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A Sky Theater

Sky Theatre Concept

Sky Theatre Concept

Since 1988, Frosty Drew Observatory has been open every clear Friday night to the public. We'd like to be able to provide more access but several problems hinder our ability to provide better astronomical education for children and adults in the area:

We are at the mercy of the weather.
Transitory events are limited to the single person at the eyepiece.
Late hours of operations make school group visits very limited.
Physically handicapped individuals often cannot reach the eyepiece.

A traditional planetarium isn't appropriate for the observatory for these reasons:

Several public planetariums exist within 50 miles.
We wish to go beyond traditional planetariums with a mix live telescope views, media and simulations.
In an area with our fine dark skies, no planetarium projection competes with the sky.

Our solution is a hybrid facility we call a Sky Theater. It will be a wing on the northwest corner of the Frosty Drew Nature Center.

The Sky Theater will mix simulations, media and live telescope views.
We will anticipate real events with simulations and then show the event from the telescope.
Momentary events can be shared from our telescope with large audiences.
Handicapped individuals can use the telescope.
Programs during school hours are possible.
Weather problems are reduced to manageable levels.
Distant live events (eclipses, shuttle launches and southern hemisphere stars) are viewable via the Internet.

We have been actively experimenting with computer based simulations since 1999. Available software allows us to rove at will throughout the solar system and hundreds of nearby star systems. Viewers can move time forward or back tens of thousands of years. We can set ourselves in orbit around a planet, or ride a comet into the inner solar system or fly across the surfaces of the moons of Jupiter. Past and future eclipses of the Sun or the Moon are easily simulated. The software effects are dramatic exciting both staff and visitors. Viewing these simulations on a large screen will be stunning.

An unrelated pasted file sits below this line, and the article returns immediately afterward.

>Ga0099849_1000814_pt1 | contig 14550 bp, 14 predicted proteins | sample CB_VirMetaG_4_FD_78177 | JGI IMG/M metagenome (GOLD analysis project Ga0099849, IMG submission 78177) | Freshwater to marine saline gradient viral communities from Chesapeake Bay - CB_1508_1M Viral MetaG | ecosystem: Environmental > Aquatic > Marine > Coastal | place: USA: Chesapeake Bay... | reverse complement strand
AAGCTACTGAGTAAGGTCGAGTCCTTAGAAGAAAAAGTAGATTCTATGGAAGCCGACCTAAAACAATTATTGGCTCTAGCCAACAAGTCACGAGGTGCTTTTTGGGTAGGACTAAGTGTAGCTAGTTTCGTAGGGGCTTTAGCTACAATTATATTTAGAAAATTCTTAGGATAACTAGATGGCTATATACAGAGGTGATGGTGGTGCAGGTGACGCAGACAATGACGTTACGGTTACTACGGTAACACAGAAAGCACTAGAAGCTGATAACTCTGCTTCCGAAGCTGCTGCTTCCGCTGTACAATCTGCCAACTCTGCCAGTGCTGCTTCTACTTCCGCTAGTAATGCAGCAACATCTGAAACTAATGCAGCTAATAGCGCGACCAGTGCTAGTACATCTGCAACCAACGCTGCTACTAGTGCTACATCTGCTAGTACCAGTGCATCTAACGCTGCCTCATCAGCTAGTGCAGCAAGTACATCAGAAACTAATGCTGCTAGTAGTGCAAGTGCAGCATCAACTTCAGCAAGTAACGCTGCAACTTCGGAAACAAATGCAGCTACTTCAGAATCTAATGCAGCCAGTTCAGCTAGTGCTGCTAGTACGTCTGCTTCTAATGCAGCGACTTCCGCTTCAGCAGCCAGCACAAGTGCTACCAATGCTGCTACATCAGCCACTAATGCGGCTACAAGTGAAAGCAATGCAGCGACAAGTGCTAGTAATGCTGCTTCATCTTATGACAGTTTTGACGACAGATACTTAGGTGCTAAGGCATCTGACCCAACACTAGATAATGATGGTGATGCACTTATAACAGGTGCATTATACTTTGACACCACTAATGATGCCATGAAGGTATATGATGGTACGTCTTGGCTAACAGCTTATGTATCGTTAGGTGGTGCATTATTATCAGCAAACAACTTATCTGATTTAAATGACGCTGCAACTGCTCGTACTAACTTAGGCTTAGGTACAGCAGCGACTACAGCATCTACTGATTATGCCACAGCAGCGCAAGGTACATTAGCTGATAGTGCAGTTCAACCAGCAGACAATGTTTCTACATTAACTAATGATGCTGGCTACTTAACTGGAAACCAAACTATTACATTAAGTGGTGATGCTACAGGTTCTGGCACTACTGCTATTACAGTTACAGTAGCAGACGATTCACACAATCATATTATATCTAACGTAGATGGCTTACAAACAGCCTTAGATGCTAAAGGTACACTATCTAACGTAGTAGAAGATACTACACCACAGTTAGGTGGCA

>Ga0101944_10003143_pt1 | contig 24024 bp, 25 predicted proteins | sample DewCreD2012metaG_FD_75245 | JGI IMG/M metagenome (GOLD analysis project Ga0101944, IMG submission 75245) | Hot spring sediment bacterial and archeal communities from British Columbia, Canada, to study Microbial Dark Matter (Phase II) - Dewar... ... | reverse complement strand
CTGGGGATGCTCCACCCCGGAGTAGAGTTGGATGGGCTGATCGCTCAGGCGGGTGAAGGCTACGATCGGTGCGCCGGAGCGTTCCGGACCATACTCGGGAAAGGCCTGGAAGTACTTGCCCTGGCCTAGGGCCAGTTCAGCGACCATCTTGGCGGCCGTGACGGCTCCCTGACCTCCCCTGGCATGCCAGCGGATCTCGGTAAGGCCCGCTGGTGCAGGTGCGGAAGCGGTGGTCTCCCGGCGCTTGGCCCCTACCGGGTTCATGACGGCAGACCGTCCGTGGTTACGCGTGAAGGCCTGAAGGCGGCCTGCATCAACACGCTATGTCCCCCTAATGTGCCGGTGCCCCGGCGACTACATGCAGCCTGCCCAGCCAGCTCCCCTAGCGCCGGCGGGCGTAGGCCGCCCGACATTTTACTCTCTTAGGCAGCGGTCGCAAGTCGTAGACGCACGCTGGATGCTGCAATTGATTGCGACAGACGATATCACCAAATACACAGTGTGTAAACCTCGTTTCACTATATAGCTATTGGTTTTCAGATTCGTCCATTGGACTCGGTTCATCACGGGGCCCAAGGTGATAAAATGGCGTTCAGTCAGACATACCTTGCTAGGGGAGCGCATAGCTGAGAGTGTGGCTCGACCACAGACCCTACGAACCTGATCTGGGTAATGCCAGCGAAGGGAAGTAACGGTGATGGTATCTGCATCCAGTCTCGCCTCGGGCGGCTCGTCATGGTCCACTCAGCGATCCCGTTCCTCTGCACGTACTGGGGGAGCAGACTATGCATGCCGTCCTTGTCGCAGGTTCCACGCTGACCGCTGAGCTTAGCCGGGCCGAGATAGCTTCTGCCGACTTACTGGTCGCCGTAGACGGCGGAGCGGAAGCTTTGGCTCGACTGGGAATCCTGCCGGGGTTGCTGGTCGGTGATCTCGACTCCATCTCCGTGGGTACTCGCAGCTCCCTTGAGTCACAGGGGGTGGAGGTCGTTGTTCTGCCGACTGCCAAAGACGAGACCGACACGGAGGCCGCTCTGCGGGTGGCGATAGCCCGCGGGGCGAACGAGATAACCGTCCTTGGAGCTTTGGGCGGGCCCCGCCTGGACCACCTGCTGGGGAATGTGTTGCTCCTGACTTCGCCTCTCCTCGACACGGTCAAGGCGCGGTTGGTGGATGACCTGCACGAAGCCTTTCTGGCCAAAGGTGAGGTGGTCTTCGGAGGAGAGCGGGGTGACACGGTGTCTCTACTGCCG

We will mix media. When we use the center panel to show a star map of galaxies, our side panels will show pictures of these galaxies. We can show high quality professional videos of events such as the crash of a comet into the Earth in 1908 (Tunguska, Russia). We can broadcast views from the Hubble Space Telescope over the Internet. We can answer questions using simulation software that "shows" the event we are describing (such as the Leonid meteors encountering the Earth).

Unlike traditional planetariums we will transmit live views directly from our telescope. When a real event is about to occurs, we will show visitors a simulation that will allow them to know what to look for when the real event happens. We will then transmit the event live from the telescope. When questions arise we can display an instant repeat or simulate the event from another perspective to clarify our answers. The "Sky Theater" as a screen tilted in front and above the viewer's line of sight. A climate controlled enclosure would allow us to run every scheduled evening and extend our hours into the daytime. On evenings we would be forced to close due to weather, we can provide a substitute experience.

We are currently attempting to obtain sufficient funds from foundations and individuals to build this facility. We are about 20% of the way to our goal. We hope you find this tool as exciting as we do. We would be pleased to discuss it with you any Friday evening at the observatory.

Leslie Coleman
Author:
Leslie Coleman
Entry Date:
Jan 1, 2002
Published Under:
Leslie Coleman's Columns
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